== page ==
WHY DO WE BUY STOCKS?
So we have decided that we will invest in to stocks. The simplest thing is to go buy in to some mutual fund schemes and not think too much beyond that. However, if you are going to buy shares in a company, have you figured out a rationale? Or is it that we simply buy shares for one of the following reasons:
- Some analyst on TV has recommended;
- A stock market rag sheet has recommended;
- A paid stock investment newletter has recommended;
- A neighbour has strongly recommended;
Many such reasons abound. Or it could be because you looked at a companys website and then did some reading, thinking and came to the conclusion that this company has a good future and you want to be part of that.
There are several other regular buyers who use things like P/E, growth, book value and similar jargons to identify buying opportunities.
Let us leave all that behind and start thinking. Why do we buy a share? Obviously, we buy so that we are able to sell it in future, at a higher price. And the price appreciation should be such that it is much higher than what a Fixed Deposit would normally be. We also know that the price of a share is determined in the stock market, based on a number of factors and each one has a different theory backing his buying or selling If every one was perfectly aligned, then no one would buy or sell. Right? So, we know that the stock market is a place where stocks get traded at prices that are determined by demand, supply, future expectations and a few hundred other factors! It is really a jungle out there, with reasons changing from person to person and from season to season.
We buy stocks for one of the following reasons ( if we pause to think ):
- The stock is available at a price that is ‘value’. In other words, something that would cost Rs.1000 to build, is available at less than that, due to some temporary disturbances in the market or the industry or the company. We feel that this is an aberration and things will return to normal, sooner rather than later. This amounts to something akin to “Value” buying. We buy because the return to normalcy will provide the shift in the price that will give us a profit. Stocks in commodity sector, say Cement or Steel or Copper etc would fit this hypothesis;
- The stock is priced fully or fairly. However, we think that the company will grow its sales and profits at a very rapid pace over the next five to ten years. In other words, the earning power will increase fast enough to justify a price I pay today. For example, if I pay Rs.1000 for an earning of Rs.30 per annum, it is foolish. By keeping it in a savings account , it will earn Rs.50 plus per annum or a fixed deposit would give us nearly Rs80 per annum. However, I think that this company, which earns just Rs.30 per annum, is growing its earnings so rapidly that in three years or less, it will beat the earnings on the fixed deposit very comfortably. For example, if the Rs.30 grows by 50% each year, it would become Rs,100 in just four years! So, in a sense, we are betting on ‘growth’ . Companies in segments that sell direct to consumers- like FMCG or Pharma would be examples. Or in technology sector, where labour cost advantages drive growth in Indian companies would be such examples;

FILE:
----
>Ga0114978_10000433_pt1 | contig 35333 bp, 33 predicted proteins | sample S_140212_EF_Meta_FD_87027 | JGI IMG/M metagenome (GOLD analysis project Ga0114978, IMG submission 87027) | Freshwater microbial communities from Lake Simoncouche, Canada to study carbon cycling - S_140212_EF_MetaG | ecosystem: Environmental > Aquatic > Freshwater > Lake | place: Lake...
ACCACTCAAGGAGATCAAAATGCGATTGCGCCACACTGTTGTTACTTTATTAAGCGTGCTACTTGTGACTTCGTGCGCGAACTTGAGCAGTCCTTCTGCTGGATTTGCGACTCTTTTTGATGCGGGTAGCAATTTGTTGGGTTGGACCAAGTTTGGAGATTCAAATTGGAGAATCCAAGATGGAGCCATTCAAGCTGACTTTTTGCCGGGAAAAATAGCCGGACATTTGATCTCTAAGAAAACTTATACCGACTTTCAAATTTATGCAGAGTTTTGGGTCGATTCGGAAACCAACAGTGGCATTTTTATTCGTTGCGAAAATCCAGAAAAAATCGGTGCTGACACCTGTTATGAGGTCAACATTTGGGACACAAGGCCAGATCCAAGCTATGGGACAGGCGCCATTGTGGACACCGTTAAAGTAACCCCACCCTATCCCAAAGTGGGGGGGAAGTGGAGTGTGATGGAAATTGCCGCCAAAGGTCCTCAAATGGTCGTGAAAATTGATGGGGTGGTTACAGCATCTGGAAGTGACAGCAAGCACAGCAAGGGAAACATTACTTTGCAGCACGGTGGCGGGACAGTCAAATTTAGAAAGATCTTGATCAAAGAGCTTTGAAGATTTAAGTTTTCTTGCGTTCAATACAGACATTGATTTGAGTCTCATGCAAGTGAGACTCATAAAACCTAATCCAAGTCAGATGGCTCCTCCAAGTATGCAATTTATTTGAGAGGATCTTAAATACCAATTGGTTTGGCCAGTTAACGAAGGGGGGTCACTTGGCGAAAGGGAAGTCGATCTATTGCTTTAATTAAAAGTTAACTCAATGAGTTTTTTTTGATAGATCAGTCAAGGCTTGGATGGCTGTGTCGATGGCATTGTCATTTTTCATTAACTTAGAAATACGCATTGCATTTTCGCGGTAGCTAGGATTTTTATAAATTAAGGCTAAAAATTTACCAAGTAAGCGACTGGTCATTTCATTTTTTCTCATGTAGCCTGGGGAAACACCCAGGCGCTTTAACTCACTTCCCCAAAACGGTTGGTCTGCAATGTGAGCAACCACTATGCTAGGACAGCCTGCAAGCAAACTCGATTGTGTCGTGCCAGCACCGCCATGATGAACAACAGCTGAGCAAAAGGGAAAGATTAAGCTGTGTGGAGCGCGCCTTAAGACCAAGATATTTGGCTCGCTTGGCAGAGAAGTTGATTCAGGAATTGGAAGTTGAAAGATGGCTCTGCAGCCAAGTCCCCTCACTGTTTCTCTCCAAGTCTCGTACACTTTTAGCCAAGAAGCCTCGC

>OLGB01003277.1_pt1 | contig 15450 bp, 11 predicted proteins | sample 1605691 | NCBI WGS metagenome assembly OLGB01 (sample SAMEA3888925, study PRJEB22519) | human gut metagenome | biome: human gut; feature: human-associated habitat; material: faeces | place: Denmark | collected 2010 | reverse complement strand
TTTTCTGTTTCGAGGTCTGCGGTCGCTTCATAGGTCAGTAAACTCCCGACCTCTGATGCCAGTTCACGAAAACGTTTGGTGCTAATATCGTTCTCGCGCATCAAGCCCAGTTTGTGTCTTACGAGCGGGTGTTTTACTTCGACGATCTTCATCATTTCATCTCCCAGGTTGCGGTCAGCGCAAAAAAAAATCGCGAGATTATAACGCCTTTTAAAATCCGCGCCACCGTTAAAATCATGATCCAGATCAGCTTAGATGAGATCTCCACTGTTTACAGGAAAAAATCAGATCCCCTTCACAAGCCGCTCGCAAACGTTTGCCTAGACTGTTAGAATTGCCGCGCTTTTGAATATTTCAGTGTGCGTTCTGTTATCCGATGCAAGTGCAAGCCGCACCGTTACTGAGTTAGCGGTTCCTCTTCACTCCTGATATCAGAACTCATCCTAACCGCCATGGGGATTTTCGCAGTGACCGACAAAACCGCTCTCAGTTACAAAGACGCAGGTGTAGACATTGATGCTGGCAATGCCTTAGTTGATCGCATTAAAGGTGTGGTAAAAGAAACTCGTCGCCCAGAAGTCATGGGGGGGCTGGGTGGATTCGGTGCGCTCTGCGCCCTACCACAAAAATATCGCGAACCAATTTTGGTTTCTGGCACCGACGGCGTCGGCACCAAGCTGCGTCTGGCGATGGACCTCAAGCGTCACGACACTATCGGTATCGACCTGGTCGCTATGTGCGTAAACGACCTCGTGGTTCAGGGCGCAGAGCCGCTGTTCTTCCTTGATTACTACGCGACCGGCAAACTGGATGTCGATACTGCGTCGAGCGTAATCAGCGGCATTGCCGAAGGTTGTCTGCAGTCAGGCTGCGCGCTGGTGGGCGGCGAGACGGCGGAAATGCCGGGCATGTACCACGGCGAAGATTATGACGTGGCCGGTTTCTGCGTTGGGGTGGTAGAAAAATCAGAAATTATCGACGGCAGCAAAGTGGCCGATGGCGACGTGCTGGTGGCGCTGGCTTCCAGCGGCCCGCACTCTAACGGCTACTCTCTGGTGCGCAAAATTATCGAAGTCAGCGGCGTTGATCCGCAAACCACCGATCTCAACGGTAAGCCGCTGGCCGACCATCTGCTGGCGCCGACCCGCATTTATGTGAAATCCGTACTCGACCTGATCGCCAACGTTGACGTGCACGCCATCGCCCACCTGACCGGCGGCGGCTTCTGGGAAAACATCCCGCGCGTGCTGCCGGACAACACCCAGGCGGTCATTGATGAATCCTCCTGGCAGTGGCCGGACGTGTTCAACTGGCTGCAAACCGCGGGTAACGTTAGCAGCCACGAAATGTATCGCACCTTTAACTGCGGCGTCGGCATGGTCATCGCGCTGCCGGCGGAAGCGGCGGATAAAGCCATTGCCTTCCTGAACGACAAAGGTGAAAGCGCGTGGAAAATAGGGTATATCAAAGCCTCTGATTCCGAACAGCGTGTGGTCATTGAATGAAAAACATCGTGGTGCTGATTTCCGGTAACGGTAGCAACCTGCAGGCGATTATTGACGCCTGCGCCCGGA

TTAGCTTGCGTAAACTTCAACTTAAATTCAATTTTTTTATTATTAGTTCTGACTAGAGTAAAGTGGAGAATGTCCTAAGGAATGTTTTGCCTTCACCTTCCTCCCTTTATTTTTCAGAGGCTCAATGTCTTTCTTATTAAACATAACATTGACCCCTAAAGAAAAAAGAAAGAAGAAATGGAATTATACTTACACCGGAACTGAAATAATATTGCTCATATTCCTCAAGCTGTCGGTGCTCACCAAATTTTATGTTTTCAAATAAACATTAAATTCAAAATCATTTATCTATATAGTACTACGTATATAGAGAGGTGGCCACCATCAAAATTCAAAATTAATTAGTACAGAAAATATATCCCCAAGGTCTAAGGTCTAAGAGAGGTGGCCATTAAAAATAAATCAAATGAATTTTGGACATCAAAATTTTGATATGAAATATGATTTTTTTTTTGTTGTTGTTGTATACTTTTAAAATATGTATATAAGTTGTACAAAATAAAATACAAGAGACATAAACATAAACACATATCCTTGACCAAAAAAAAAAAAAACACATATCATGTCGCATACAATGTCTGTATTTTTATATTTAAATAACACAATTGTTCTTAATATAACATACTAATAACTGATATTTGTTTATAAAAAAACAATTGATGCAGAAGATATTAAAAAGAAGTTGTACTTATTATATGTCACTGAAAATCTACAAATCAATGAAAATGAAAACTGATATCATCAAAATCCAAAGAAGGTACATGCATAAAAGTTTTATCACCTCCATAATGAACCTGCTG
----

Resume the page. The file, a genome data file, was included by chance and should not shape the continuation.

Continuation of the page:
- We buy because we think everyone else is going to buy this and run the prices and I will just sell it off quickly. I do not know the value or growth potential. This is pure speculation. I am neither supporting nor opposing this. Each one is his onw master.
So we can label the first one as Value, the second as Growth and the rest can be nameless. Thus, in the Value segment, we all need some discount to the value for us to make a profit. We should not buy Value thinking it is a ‘growth’ story, though many times the Value segment can take on the avataar of growth. One way to segregate this is to presume that most of the “Value” stocks derive their worth primarily on account of the assets they own. The ‘growth’ companies drive profits because of brands, marketing and differentiation. This is a good primary sort. Most ‘value’ companies have replicable businessess and there is really not much difference between two competitors.
So, each time you buy a share, try and think about what you are buying and whether the logic of buying appeals to you.
The article was also published in the Deccan Chronicle of 27/12/2015.